Authorities in Haryana have imposed a ban on movement of tractor-trolleys in districts bordering Delhi on Monday to foil a call given by Jat leaders to lay seige to Delhi and hold a protest outside Parliament. Director General of Police K.P. Singh said on Sunday that security forces were on high alert in districts bordering Delhi and monitoring the movement of Jat protestors in view of the March 20 ‘Dilli Kooch’ call by the All India Jat Aarakshan Sangharsh Samiti (AIJASS).
“There will be a complete ban on the movement of tractor-trolleys on highways and roads in districts adjoining Delhi on March 20… The Haryana Police is on high alert and people can move freely on highways. We have provided adequate security,” he said here.
Behind the scene moves were on Sunday to hold talks with Jat leaders to call off their Delhi protest in view of alarm bells in the national capital following apprehesions that normal life would be severely hit, especially with students taking their board examinations on Monday.
Official sources said Jat leader Yashpal Malik and others could hold talks with Haryana Chief Minister in Delhi to resolve the stand-off over their demands.
Khattar, who was to go to Lucknow to attend the swearing in of Yogi Adityanath as the Chief Minister of Uttar Pradesh on Sunday, called off his visit to be available for talks with Jat leaders.
The administration in 15 districts of Haryana imposed prohibitory orders under Section 144 of Cr.PC on Sunday as a precaution, prohibiting sale of liquor, carrying of firearms and other weapons, assembly of five or more persons near railway tracks and plying of tractor-trolleys carrying five or more persons on state and national highways.
The districts include Rohtak, Sonipat, Jhajjar, Bhiwani, Panipat, Hisar, Kaithal, Charkhi Dadri, Fatehabad, Jind and Sirsa.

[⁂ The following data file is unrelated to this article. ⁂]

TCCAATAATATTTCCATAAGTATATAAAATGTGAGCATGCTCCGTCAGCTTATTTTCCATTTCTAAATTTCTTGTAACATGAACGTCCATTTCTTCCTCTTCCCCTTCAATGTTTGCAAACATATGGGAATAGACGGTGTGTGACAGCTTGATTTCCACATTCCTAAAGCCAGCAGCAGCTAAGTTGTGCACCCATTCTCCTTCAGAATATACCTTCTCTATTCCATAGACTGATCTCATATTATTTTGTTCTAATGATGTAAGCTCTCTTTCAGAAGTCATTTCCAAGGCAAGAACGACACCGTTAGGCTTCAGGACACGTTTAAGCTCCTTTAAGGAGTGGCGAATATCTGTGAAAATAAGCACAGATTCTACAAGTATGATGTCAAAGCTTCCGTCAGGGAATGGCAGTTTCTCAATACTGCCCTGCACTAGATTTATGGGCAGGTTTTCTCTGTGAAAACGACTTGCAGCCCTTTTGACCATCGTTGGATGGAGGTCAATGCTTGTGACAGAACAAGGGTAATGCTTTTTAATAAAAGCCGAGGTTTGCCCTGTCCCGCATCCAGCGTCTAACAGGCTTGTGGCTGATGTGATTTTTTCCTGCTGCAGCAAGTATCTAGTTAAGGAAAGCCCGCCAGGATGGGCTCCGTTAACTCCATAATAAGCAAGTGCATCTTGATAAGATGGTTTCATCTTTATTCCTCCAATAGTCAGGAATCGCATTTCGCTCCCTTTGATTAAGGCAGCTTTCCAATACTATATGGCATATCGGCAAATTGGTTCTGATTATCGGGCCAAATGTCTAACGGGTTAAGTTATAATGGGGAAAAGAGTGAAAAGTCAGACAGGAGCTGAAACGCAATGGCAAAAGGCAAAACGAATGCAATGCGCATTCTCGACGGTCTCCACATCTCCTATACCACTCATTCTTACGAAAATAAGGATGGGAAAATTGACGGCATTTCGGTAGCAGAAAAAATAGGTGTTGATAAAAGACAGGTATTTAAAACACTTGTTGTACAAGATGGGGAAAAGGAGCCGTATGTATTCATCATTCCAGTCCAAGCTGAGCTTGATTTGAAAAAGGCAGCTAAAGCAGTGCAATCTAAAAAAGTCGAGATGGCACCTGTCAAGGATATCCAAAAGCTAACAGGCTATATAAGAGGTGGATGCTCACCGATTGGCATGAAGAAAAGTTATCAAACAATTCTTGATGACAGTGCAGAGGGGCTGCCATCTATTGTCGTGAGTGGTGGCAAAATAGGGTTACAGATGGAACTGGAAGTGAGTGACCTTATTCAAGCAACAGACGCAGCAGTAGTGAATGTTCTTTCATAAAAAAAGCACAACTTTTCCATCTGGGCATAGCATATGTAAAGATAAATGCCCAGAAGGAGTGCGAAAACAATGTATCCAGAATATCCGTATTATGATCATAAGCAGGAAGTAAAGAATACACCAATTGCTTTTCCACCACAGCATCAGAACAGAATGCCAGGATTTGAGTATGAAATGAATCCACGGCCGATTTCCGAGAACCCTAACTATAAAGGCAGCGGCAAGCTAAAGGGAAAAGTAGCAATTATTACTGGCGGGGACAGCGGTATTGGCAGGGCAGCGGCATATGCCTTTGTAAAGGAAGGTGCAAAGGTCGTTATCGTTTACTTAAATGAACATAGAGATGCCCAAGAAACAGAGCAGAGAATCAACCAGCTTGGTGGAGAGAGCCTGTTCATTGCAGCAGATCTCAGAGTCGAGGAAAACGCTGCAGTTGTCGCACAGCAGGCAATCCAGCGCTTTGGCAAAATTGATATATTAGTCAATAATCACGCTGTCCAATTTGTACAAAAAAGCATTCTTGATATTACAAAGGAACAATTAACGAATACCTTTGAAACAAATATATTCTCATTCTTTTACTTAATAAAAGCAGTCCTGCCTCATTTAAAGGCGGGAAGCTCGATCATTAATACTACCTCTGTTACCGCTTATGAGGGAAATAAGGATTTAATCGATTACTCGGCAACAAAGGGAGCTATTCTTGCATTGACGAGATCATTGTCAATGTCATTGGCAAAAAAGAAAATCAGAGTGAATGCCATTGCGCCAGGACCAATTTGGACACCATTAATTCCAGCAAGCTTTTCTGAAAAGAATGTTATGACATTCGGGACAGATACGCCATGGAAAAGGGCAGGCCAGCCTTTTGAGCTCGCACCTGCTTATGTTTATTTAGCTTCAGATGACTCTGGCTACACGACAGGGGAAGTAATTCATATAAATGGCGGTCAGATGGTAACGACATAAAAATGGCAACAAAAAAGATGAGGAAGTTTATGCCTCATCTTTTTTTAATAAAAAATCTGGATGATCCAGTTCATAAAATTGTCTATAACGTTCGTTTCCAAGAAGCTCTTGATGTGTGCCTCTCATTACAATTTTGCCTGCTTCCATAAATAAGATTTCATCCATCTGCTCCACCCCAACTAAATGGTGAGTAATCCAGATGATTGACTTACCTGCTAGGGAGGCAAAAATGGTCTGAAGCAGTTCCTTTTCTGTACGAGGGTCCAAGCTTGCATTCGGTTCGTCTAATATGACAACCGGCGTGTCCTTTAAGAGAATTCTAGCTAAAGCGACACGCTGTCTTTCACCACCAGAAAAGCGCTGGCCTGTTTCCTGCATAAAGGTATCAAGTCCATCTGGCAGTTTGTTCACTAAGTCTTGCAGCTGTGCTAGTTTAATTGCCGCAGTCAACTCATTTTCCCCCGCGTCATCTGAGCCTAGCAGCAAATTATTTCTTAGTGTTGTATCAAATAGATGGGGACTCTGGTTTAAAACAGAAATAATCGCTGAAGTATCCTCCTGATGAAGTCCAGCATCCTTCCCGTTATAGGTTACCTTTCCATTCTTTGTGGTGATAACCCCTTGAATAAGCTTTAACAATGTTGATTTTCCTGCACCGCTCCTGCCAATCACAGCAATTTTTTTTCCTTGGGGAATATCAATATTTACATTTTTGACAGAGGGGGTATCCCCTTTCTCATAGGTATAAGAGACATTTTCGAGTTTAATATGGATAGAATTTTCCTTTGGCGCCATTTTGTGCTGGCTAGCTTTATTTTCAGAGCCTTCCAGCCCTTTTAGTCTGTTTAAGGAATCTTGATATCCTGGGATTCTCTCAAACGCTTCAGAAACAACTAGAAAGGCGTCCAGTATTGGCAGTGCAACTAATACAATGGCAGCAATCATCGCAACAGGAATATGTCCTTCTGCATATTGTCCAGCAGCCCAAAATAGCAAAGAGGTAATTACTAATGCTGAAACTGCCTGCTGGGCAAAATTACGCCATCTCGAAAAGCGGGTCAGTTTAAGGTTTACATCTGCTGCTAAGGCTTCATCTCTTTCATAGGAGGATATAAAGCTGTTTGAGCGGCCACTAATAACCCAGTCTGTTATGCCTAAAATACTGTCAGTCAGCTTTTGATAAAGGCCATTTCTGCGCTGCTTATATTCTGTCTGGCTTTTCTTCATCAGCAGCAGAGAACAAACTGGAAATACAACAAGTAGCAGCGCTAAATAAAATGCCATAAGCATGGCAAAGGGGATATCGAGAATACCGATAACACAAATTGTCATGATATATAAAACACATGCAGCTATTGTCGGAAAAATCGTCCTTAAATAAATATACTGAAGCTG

“A limit of 10 litres has been imposed on refuelling of tractor-trolleys and directions have been issued to petrol pump owners to record details such as driver’s name, registration number of the vehicle and number of people travelling in the vehicle. Ban has also been imposed on open sale of petrol, diesel and other inflammable materials,” a government spokesman said.
He said the ban has also been imposed on plying of tractor-trolleys carrying food items, cooking equipment and materials and any type of weapon including lathis and swords on state and national highways.
The spokesman said pitching of tents along the state and national highways has also been prohibited and owners of dharamshalas, hotels and restaurants have been directed to maintain record of guests.
The authorities in the 15 districts have also stopped all Internet services like 2G, 3G, 4G, EDGE and GPRS and bulk messages provided on mobile networks in the district till 9 a.m. on March 21 to prevent spreading of wrong information and rumours.
Shops selling liquor would also remain closed till 9 am on March 21.
Accusing the Haryana government of hatching a “conspiracy” to weaken their agitation, the Jat community on Friday said it will continue with their protests across the state and lay siege to Delhi on March 20.
Talks between the Jat leaders and Khattar, scheduled in Delhi on Friday, could not be held. Both sides blamed each other for this. The Jat agitation entered the 50th day on Sunday.
The Jat leaders were earlier in talks with a panel of government officers but these had remained inconclusive.
Talks between the government and the Jat leaders hit a roadblock last month as the Haryana government made it clear that it has no jurisdiction to withdraw cases being investigated by the CBI against some Jat leaders over violence.
The Jat demands include reservation for Jats, jobs to the next of kin of those killed in violence in the Jat agitation last year, compensation to those injured, withdrawal of cases against them and action against the officers, who ordered action against the Jats, among others.
Violence during the agitation last year had left 30 people dead and over 200 injured. Government and private property worth hundreds of crores of rupees was damaged.